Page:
Lucinda the Syrian Hamster enjoying a mini corn on the cob sweetcorn




Housing your hamster

An example of one of the cages we use at Somershire Hamster Rescue
(Ferplast Mary Cage)
One of the most important things you should consider when getting a hamster is to buy a cage that’s appropriate for the species you intend to get. 
Syrians are best housed in wire cages, something that has a plastic base with a wire top. The cage should be as large as possible, with as much usable floor space as possible, however, be aware that very tall cages can cause injury if your hamster climbs to the top, then let’s go of the bars with a long way to fall.  (Hamsters eyesight is poor & they have poor concept of height)  
The RSPCA’s recommended size for a Syrian hamster is aprox 75 x 40 x 40cm. Something like a Ferplast Mary  Cage is ideal. A cage like this is a blank canvas for you to add enrichment of shelves, cardboard tubes, wooden house, log arches etc. to keep your pet entertained.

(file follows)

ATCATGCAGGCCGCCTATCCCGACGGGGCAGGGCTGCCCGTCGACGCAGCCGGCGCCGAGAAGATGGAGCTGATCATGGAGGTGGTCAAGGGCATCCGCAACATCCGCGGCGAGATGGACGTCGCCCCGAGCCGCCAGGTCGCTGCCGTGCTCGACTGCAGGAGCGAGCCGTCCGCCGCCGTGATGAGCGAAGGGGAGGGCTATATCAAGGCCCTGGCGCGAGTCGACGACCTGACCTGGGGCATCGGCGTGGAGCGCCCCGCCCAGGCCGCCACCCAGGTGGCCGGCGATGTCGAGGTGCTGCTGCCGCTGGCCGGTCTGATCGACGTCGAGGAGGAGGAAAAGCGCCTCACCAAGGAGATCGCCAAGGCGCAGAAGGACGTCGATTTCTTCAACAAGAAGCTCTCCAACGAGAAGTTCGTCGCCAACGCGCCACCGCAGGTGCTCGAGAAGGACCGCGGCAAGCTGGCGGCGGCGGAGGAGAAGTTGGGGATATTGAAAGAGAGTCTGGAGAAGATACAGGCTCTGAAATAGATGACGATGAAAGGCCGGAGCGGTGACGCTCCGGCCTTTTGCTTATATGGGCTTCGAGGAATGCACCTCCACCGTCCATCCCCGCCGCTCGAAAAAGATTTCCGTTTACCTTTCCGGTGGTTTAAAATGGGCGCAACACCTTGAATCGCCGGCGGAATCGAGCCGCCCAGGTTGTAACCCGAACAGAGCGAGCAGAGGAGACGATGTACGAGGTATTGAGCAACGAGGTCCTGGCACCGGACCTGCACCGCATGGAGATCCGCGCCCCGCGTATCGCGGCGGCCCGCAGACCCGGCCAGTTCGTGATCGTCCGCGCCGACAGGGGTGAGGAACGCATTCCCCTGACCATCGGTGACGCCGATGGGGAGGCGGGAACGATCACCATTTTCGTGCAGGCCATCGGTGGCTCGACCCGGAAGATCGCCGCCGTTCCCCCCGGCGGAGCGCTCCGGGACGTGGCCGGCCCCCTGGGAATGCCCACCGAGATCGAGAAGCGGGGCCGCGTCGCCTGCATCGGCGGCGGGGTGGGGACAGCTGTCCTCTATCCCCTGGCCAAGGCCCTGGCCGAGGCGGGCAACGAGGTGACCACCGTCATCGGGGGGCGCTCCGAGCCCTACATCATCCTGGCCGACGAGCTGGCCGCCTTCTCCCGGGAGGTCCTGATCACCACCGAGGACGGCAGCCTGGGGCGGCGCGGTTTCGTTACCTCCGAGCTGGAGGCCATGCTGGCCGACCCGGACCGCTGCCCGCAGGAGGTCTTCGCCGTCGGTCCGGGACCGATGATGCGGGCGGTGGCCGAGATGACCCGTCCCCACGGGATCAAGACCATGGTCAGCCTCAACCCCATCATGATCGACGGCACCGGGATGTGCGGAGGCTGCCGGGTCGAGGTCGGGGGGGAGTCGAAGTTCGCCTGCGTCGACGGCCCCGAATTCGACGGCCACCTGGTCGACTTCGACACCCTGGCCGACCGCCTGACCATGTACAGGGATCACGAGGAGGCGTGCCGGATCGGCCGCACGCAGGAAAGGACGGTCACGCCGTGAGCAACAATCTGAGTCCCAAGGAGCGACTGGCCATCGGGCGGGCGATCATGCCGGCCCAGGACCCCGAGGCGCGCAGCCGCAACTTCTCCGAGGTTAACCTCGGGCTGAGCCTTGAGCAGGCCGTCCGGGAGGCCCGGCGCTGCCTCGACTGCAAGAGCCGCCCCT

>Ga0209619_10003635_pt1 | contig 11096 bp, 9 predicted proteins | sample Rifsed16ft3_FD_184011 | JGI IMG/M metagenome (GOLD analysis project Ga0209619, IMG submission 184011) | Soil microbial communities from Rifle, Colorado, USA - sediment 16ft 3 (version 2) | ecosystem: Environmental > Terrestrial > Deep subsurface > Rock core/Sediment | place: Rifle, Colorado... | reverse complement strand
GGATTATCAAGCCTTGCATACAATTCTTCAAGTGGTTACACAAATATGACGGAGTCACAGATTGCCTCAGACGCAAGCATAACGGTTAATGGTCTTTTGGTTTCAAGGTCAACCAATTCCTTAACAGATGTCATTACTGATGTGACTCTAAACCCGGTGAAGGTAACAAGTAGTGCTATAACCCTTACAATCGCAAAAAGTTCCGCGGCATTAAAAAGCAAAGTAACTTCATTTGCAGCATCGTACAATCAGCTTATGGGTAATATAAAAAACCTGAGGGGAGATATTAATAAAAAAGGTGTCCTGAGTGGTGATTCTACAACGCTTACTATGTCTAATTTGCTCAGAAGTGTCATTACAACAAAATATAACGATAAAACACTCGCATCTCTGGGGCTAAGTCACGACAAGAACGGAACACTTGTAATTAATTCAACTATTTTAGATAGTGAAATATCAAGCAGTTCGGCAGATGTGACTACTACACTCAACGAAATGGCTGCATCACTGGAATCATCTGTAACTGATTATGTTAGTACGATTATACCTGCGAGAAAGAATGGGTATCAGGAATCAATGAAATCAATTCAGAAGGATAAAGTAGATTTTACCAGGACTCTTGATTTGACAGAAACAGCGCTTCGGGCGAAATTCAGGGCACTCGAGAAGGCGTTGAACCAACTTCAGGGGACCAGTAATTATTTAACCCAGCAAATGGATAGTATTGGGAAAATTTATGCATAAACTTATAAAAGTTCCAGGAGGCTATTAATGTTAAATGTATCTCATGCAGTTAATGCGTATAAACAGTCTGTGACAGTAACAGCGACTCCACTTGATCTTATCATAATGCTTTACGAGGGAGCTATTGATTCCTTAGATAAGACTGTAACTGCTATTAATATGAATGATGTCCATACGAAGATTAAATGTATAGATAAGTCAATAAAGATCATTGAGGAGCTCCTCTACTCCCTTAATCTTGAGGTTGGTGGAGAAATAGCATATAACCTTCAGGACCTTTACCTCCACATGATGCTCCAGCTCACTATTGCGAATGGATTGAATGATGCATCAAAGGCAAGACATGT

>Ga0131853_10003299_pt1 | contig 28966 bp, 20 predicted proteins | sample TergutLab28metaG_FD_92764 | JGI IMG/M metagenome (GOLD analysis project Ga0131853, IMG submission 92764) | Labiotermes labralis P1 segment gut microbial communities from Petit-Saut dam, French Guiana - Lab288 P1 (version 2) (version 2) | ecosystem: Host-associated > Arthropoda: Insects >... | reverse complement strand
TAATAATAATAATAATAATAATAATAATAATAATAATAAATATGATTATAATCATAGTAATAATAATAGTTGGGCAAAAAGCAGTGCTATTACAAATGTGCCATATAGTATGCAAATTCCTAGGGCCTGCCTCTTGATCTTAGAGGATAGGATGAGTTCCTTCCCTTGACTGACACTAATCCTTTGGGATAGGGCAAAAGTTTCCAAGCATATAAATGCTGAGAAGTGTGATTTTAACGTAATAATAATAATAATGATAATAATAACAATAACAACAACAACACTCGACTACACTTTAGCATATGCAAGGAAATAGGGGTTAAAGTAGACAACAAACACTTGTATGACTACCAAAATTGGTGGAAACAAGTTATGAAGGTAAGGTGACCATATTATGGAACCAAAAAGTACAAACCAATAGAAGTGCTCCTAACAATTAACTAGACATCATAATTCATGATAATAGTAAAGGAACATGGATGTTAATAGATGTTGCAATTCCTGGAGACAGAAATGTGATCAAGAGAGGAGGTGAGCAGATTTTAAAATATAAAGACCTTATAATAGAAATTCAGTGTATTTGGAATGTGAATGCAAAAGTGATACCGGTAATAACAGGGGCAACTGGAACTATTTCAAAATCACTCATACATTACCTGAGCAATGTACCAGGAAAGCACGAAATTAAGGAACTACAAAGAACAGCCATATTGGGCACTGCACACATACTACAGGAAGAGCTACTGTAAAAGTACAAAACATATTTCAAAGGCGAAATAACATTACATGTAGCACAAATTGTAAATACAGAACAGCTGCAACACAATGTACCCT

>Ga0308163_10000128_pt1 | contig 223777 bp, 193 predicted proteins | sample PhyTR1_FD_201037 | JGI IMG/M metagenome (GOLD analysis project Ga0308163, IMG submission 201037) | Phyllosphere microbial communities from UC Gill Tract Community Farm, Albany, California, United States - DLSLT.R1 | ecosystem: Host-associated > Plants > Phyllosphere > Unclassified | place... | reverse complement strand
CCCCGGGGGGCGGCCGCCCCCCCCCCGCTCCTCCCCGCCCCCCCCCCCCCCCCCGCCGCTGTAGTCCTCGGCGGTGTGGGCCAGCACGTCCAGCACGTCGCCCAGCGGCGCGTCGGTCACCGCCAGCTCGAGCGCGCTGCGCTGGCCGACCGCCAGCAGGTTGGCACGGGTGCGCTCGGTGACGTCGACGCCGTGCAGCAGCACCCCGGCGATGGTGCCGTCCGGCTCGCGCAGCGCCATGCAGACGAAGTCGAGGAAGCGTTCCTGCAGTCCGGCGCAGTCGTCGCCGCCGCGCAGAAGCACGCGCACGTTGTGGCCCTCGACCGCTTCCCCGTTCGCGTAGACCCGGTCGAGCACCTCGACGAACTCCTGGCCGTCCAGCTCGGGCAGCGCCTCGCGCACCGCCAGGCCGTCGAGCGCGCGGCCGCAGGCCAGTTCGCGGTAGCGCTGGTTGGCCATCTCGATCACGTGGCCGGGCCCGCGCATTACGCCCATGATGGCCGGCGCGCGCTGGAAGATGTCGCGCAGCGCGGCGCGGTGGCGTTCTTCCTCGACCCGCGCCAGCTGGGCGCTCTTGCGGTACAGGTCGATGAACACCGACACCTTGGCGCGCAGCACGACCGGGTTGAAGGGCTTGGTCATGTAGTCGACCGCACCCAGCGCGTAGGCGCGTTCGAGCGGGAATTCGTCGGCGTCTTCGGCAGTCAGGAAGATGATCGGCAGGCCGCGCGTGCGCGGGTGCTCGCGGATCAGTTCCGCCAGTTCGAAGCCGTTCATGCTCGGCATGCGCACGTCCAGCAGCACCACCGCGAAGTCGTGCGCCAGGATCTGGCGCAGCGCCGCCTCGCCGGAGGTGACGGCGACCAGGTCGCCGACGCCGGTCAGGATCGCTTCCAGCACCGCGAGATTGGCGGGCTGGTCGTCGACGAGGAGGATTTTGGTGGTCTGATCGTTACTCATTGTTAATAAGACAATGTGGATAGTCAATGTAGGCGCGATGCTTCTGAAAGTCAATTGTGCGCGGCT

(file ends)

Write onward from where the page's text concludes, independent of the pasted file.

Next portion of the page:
Larger dwarf hamsters, can also be housed in standard bar width cages, but smaller species like Roborovskis or Chinese, or indeed baby/small Winter Whites or Campbells are best housed in either a narrow barred “mouse” type cage or a solid sided type cage (ie a Ferplast Duna).


Enrichment should be provided to keep your hamster entertained & stimulated. This is a species of animal that could walk many miles a night in the wild, but also a species that is preyed upon by other animals, so tubes & hiding areas should be provided. A variety of toys can be purchased from pet stores, but also “free” toys like toilet roll tubes, small cardboard boxes etc. can be added, these can also be chewed. Dwarf hamsters will appreciate a small low sided dish containing chinchilla bathing sand to use as a dust bath. Your hamsters cage should be sited away from drafts & bright sunlight or other sources of heat.  The cage should also be secure from other pets, i.e. cats! 

An example of one of the cage set-ups used at Somershire Hamster Rescue

Substrate/ bedding.The cage can be lined with wood shavings, or “carefresh” or similar products as a substrate. Shredded paper bedding is used as a nesting material. Although droppings will be deposited around the cage, Syrians usually urinate in one corner of the cage, so you can put a “hamster potty” or a shallow dish containing “potty litter” or woodshavings in this corner, which can be emptied and cleaned on a daily basis.